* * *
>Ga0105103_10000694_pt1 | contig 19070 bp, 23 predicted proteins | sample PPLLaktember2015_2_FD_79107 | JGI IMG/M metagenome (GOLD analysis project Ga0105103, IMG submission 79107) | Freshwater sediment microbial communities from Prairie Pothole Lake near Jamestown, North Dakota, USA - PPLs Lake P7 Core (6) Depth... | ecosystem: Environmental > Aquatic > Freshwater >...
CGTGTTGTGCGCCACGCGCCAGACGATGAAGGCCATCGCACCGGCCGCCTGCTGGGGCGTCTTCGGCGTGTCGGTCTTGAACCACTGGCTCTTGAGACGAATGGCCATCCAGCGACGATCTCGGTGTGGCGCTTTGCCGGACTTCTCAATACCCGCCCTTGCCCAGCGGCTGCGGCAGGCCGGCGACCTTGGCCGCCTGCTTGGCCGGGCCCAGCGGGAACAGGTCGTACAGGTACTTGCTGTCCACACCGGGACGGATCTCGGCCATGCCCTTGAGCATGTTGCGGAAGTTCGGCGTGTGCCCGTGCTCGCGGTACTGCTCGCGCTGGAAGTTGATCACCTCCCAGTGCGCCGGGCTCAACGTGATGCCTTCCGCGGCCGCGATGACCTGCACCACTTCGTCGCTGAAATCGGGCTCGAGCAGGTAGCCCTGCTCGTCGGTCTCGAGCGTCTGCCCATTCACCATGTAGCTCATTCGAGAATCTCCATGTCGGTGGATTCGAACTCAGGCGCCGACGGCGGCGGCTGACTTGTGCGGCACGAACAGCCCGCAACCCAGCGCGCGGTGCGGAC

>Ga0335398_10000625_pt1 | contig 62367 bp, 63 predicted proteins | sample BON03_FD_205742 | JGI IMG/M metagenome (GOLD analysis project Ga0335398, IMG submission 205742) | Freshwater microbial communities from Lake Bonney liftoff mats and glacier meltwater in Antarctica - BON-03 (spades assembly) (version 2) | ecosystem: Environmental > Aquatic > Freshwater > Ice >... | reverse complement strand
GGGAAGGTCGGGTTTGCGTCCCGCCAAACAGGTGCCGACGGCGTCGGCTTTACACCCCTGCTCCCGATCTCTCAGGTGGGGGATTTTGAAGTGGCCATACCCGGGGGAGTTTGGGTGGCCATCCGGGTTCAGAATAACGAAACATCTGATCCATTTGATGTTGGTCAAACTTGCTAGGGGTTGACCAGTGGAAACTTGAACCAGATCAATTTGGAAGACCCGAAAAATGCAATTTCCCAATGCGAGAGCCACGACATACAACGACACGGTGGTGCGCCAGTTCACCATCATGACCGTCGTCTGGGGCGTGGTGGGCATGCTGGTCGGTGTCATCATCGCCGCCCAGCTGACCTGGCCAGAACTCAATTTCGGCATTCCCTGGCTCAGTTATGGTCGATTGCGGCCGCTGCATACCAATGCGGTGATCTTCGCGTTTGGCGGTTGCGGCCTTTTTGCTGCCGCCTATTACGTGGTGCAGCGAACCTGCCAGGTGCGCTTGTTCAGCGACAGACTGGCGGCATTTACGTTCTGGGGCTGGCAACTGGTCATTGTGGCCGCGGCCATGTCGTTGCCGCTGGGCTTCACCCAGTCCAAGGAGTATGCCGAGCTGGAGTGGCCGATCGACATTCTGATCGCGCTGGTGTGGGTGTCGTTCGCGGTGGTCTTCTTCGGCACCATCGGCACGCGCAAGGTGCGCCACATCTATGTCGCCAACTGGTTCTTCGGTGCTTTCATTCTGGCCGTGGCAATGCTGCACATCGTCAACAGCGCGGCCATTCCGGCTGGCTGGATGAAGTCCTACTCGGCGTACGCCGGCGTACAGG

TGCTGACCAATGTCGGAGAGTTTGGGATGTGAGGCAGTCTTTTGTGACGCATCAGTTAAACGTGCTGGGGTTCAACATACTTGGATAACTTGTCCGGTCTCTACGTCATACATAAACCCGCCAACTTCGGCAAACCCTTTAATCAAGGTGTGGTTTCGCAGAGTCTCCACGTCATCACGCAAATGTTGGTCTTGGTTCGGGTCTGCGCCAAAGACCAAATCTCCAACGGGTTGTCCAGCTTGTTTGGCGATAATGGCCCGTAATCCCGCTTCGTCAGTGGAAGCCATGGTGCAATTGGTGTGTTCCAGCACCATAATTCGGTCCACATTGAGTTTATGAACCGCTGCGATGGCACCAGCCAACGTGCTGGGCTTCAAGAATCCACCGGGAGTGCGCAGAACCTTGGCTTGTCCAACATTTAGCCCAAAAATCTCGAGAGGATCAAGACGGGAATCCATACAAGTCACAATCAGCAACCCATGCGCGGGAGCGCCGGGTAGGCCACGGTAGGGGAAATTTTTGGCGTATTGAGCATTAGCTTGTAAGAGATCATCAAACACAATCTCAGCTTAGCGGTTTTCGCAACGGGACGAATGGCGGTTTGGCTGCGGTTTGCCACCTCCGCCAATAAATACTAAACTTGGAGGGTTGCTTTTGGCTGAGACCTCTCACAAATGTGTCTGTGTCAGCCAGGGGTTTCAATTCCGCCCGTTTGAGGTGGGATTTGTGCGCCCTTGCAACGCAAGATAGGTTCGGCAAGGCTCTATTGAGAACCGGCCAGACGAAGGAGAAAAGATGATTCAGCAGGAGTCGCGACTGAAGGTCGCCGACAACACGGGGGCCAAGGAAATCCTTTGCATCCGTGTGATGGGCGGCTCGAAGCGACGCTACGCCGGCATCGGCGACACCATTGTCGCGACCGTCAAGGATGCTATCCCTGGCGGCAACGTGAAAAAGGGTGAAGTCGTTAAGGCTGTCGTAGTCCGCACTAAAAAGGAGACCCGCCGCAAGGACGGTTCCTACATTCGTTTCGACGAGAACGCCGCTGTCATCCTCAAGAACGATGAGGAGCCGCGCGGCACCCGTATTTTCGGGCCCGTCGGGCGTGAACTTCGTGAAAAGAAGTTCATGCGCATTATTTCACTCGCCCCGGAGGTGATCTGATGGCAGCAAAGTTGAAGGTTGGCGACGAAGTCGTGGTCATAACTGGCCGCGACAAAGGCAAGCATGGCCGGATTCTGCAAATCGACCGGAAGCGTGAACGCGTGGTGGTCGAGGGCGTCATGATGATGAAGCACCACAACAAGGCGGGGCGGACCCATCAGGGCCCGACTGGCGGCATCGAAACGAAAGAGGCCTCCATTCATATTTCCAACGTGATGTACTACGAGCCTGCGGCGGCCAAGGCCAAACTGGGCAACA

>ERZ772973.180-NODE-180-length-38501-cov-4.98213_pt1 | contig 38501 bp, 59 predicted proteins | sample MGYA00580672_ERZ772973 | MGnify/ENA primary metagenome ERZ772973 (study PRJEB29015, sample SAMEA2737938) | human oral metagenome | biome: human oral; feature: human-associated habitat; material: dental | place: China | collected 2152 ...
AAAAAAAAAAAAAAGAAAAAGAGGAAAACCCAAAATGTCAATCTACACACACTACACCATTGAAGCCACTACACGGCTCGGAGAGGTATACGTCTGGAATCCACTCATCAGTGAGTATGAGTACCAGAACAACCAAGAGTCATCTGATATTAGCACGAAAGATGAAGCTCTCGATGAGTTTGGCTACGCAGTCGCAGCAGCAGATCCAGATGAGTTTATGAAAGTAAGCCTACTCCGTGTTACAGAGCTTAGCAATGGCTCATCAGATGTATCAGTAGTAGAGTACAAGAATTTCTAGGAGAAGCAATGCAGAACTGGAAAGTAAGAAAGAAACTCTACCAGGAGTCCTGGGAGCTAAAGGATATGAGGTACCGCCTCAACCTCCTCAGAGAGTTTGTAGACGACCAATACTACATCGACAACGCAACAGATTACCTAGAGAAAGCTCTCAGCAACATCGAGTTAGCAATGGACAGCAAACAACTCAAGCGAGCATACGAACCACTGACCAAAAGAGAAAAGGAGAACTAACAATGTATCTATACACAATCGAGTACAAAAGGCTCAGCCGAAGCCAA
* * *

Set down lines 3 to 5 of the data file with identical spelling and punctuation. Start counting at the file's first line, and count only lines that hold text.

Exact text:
>Ga0335398_10000625_pt1 | contig 62367 bp, 63 predicted proteins | sample BON03_FD_205742 | JGI IMG/M metagenome (GOLD analysis project Ga0335398, IMG submission 205742) | Freshwater microbial communities from Lake Bonney liftoff mats and glacier meltwater in Antarctica - BON-03 (spades assembly) (version 2) | ecosystem: Environmental > Aquatic > Freshwater > Ice >... | reverse complement strand
GGGAAGGTCGGGTTTGCGTCCCGCCAAACAGGTGCCGACGGCGTCGGCTTTACACCCCTGCTCCCGATCTCTCAGGTGGGGGATTTTGAAGTGGCCATACCCGGGGGAGTTTGGGTGGCCATCCGGGTTCAGAATAACGAAACATCTGATCCATTTGATGTTGGTCAAACTTGCTAGGGGTTGACCAGTGGAAACTTGAACCAGATCAATTTGGAAGACCCGAAAAATGCAATTTCCCAATGCGAGAGCCACGACATACAACGACACGGTGGTGCGCCAGTTCACCATCATGACCGTCGTCTGGGGCGTGGTGGGCATGCTGGTCGGTGTCATCATCGCCGCCCAGCTGACCTGGCCAGAACTCAATTTCGGCATTCCCTGGCTCAGTTATGGTCGATTGCGGCCGCTGCATACCAATGCGGTGATCTTCGCGTTTGGCGGTTGCGGCCTTTTTGCTGCCGCCTATTACGTGGTGCAGCGAACCTGCCAGGTGCGCTTGTTCAGCGACAGACTGGCGGCATTTACGTTCTGGGGCTGGCAACTGGTCATTGTGGCCGCGGCCATGTCGTTGCCGCTGGGCTTCACCCAGTCCAAGGAGTATGCCGAGCTGGAGTGGCCGATCGACATTCTGATCGCGCTGGTGTGGGTGTCGTTCGCGGTGGTCTTCTTCGGCACCATCGGCACGCGCAAGGTGCGCCACATCTATGTCGCCAACTGGTTCTTCGGTGCTTTCATTCTGGCCGTGGCAATGCTGCACATCGTCAACAGCGCGGCCATTCCGGCTGGCTGGATGAAGTCCTACTCGGCGTACGCCGGCGTACAGG

TGCTGACCAATGTCGGAGAGTTTGGGATGTGAGGCAGTCTTTTGTGACGCATCAGTTAAACGTGCTGGGGTTCAACATACTTGGATAACTTGTCCGGTCTCTACGTCATACATAAACCCGCCAACTTCGGCAAACCCTTTAATCAAGGTGTGGTTTCGCAGAGTCTCCACGTCATCACGCAAATGTTGGTCTTGGTTCGGGTCTGCGCCAAAGACCAAATCTCCAACGGGTTGTCCAGCTTGTTTGGCGATAATGGCCCGTAATCCCGCTTCGTCAGTGGAAGCCATGGTGCAATTGGTGTGTTCCAGCACCATAATTCGGTCCACATTGAGTTTATGAACCGCTGCGATGGCACCAGCCAACGTGCTGGGCTTCAAGAATCCACCGGGAGTGCGCAGAACCTTGGCTTGTCCAACATTTAGCCCAAAAATCTCGAGAGGATCAAGACGGGAATCCATACAAGTCACAATCAGCAACCCATGCGCGGGAGCGCCGGGTAGGCCACGGTAGGGGAAATTTTTGGCGTATTGAGCATTAGCTTGTAAGAGATCATCAAACACAATCTCAGCTTAGCGGTTTTCGCAACGGGACGAATGGCGGTTTGGCTGCGGTTTGCCACCTCCGCCAATAAATACTAAACTTGGAGGGTTGCTTTTGGCTGAGACCTCTCACAAATGTGTCTGTGTCAGCCAGGGGTTTCAATTCCGCCCGTTTGAGGTGGGATTTGTGCGCCCTTGCAACGCAAGATAGGTTCGGCAAGGCTCTATTGAGAACCGGCCAGACGAAGGAGAAAAGATGATTCAGCAGGAGTCGCGACTGAAGGTCGCCGACAACACGGGGGCCAAGGAAATCCTTTGCATCCGTGTGATGGGCGGCTCGAAGCGACGCTACGCCGGCATCGGCGACACCATTGTCGCGACCGTCAAGGATGCTATCCCTGGCGGCAACGTGAAAAAGGGTGAAGTCGTTAAGGCTGTCGTAGTCCGCACTAAAAAGGAGACCCGCCGCAAGGACGGTTCCTACATTCGTTTCGACGAGAACGCCGCTGTCATCCTCAAGAACGATGAGGAGCCGCGCGGCACCCGTATTTTCGGGCCCGTCGGGCGTGAACTTCGTGAAAAGAAGTTCATGCGCATTATTTCACTCGCCCCGGAGGTGATCTGATGGCAGCAAAGTTGAAGGTTGGCGACGAAGTCGTGGTCATAACTGGCCGCGACAAAGGCAAGCATGGCCGGATTCTGCAAATCGACCGGAAGCGTGAACGCGTGGTGGTCGAGGGCGTCATGATGATGAAGCACCACAACAAGGCGGGGCGGACCCATCAGGGCCCGACTGGCGGCATCGAAACGAAAGAGGCCTCCATTCATATTTCCAACGTGATGTACTACGAGCCTGCGGCGGCCAAGGCCAAACTGGGCAACA